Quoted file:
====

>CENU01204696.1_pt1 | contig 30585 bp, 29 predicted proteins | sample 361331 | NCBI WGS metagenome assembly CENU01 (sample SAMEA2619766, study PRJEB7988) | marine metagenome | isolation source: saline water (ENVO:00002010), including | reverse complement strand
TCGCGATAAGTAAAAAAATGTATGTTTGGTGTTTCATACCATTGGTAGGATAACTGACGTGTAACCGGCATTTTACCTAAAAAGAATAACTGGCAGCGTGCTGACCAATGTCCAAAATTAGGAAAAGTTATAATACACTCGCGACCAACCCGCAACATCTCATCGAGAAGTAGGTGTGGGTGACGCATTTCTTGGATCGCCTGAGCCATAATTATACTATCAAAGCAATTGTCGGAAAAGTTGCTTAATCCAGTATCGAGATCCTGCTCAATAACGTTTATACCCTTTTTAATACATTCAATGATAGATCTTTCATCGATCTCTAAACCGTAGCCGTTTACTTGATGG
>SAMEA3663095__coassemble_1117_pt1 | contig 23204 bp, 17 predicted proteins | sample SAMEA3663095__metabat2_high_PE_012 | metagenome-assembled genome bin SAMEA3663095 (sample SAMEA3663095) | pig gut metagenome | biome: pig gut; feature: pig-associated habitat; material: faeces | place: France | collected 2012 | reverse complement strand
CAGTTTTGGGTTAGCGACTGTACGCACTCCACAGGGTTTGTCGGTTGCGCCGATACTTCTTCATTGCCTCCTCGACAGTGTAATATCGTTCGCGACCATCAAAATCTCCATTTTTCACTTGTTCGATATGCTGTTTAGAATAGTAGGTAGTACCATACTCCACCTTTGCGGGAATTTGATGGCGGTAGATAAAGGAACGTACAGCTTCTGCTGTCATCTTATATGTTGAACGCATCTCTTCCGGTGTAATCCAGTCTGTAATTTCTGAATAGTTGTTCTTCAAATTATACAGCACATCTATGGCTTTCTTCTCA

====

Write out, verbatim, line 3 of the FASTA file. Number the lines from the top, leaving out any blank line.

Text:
>SAMEA3663095__coassemble_1117_pt1 | contig 23204 bp, 17 predicted proteins | sample SAMEA3663095__metabat2_high_PE_012 | metagenome-assembled genome bin SAMEA3663095 (sample SAMEA3663095) | pig gut metagenome | biome: pig gut; feature: pig-associated habitat; material: faeces | place: France | collected 2012 | reverse complement strand